Hey kids, this month we’re doing something different with the Wonder Woman review. It’s our own little Point/Counterpoint.
In this issue, Wonder Woman has led the stranded Amazons out of the ransacked temple and into the desert, but the trial is far from over. Wonder Woman goes to hell and back, and will finally face the man responsible for the downfall of her nation.
Karyn Pinter: I’ve been doing reviews of Wonder Woman for more than a year now, and when this whole thing started I wasn’t too sure what to think of it, but it’s grown on me. Straczynski really impressed me with the first issue, and the second was okay, too, but now we’re four issues in and I’m not so awed anymore.
It seems that in the previous issue, and in this one as well, Straczynski has abandoned words in favor of action. He’s a good writer, and I really enjoy his scene layout, but I would like more story in the form of words.
What did you think of this issue?
Jason Newcomb: I think the overall approach of the series is very compelling. I particularly like the themes that are interwoven in the plot. How Wonder Woman doesn’t have a faith of her own, only the one that was passed down to her. Thus, she searches for The Truth. As she gradually reveals layer after layer of truth, she seems to become more powerful but her journey also becomes more complex and arduous. Straczynski’s run is my first experience reading Wonder Woman, and I’m certainly excited about it.
His previous issues had me enthralled at every panel. However, this issue seemed dry. Though it had dramatic sequences of Diana going through Hades, the moments were marred by stiff dialog and jarring scene-to-scene transitions. I interpreted this issue as a cursory installment that gets us from plot point A to plot point B.
I am still very interested in the direction of the story and the development of Diana’s character. How did the art strike you?
Karyn Pinter: I really enjoyed the use of lighting in the comic. The way characters’ faces are highlighted and shadowed helped capture the mood of the scenes. That sounds cheesy, I know.
A fair part of the comic takes place in the Underworld, and I like the use of the red–the way it made the Underworld seem more brooding than fearful. I do feel it’s a bit stereotypical though, and that it looks just like a classic version of Hell. Someday I want to see a really somber Underworld, like the emo version where everything is gray, slow moving, and generally sad.
On a mostly unrelated note, I also liked the use of mythology in the issue. Because of the general lack of dialog, the addition of the Keres and Charon the ferryman was fun, and it will be appreciated by mythology lovers. I liked seeing that detail put back into the Wonder Woman comics. For a long time it seemed as if this part of Wonder Woman’s heritage was missing.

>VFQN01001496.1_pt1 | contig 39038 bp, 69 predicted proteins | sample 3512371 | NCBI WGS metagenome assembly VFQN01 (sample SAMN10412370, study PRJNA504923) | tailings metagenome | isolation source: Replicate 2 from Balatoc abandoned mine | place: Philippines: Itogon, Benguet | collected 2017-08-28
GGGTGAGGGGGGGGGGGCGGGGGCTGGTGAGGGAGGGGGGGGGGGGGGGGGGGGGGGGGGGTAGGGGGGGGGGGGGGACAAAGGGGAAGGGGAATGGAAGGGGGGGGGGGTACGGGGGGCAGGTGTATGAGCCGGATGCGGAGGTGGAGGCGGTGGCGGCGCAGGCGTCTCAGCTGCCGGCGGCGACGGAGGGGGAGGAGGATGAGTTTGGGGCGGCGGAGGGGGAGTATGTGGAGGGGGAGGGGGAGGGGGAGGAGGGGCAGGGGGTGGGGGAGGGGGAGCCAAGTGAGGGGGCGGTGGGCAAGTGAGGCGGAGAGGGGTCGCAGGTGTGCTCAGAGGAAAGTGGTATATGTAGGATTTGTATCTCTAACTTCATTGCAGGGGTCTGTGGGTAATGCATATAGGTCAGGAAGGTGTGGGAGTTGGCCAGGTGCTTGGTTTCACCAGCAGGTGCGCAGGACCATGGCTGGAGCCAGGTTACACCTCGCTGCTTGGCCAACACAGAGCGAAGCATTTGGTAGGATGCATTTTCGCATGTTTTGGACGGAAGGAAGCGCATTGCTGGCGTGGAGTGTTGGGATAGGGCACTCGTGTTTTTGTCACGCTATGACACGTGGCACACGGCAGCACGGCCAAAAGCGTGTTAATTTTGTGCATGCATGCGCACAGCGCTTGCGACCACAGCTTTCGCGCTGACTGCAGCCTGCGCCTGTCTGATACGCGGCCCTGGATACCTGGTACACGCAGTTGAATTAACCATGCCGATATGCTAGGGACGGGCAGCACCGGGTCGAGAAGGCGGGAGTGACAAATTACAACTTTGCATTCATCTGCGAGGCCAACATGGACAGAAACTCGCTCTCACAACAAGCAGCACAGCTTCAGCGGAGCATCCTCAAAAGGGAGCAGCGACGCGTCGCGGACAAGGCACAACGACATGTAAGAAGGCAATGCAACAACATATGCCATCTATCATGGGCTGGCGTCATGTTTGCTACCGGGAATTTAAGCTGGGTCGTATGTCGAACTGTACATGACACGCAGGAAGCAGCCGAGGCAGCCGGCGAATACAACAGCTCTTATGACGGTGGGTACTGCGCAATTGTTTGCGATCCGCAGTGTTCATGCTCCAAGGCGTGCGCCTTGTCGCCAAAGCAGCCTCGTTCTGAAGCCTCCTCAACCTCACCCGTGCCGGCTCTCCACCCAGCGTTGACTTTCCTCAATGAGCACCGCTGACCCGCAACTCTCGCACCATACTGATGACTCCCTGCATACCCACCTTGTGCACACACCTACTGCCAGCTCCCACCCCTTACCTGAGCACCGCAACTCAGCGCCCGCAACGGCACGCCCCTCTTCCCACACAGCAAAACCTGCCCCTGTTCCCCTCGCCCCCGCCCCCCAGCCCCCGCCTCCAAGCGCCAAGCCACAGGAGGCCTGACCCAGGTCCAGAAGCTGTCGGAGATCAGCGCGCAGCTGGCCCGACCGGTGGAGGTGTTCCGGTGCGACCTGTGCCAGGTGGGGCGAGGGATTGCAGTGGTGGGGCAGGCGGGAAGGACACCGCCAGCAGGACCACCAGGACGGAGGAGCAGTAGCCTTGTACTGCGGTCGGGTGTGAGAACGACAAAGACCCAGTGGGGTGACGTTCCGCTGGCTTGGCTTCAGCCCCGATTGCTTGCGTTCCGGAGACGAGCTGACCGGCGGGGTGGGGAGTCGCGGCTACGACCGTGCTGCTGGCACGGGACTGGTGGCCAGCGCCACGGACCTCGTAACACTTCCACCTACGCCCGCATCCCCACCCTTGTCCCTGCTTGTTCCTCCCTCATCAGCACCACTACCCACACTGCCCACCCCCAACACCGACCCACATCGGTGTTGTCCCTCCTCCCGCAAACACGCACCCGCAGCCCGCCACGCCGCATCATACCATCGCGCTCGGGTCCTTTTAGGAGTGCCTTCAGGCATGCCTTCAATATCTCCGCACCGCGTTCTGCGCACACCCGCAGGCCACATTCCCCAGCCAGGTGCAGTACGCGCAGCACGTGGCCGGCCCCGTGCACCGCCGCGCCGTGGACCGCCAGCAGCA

That’s one thing I really have to hand to Straczynski; he’s put some thought into the Greek history of the character and comic–such as using the Oracle in the first couple of issues. Yeah, she’s an updated street punk version of the Oracle of Delphi, but we still understand who she is supposed to be and her role in the story. With the Keres it’s a little different; they’re traditional Greek mythology, which means there’s no new spin on them. They are death demons in every sense.
Jason Newcomb: The use of multiple artists here was very distracting to me. In one scene Diana appeared one way, but in the next scene she looked different. Sometimes the lines were crisp, clean, and bold; at other times they were more gestural and expressive. None of the artists drew poorly, but the different styles took me out of the story. The colors and lighting, however, were consistently gorgeous throughout. The color contrasts are appropriate to the setting, and the lighting is moody.
Karyn Pinter: Usually the multiple artists on a comic drive me crazy, but I didn’t mind it too much this time. Perhaps I was too distracted this time by trying to figure out who this new Wonder Woman reminded me of.
It’s Michelle Ryan–known for the American remake of The Bionic Woman, but more for the British soap EastEnders. It drove me crazy for the longest time.
Will you keep reading this series?
Jason Newcomb: Yes! Though this particular issue was somewhat of an awkward three-bullet book, but the previous chapters are solid enough to warrant further reading. I’ll stick with this story as long as the themes are elegantly woven and the character moments are meaningful.
Karyn Pinter: Of course I’ll keep reading, too. Some might see the series as some form of torture test, but I’m not ready to give up on Wonder Woman. I agree that this wasn’t the best issue, and a few kinks need to be hammered out, but it’s Wonder Woman and she’s worth it.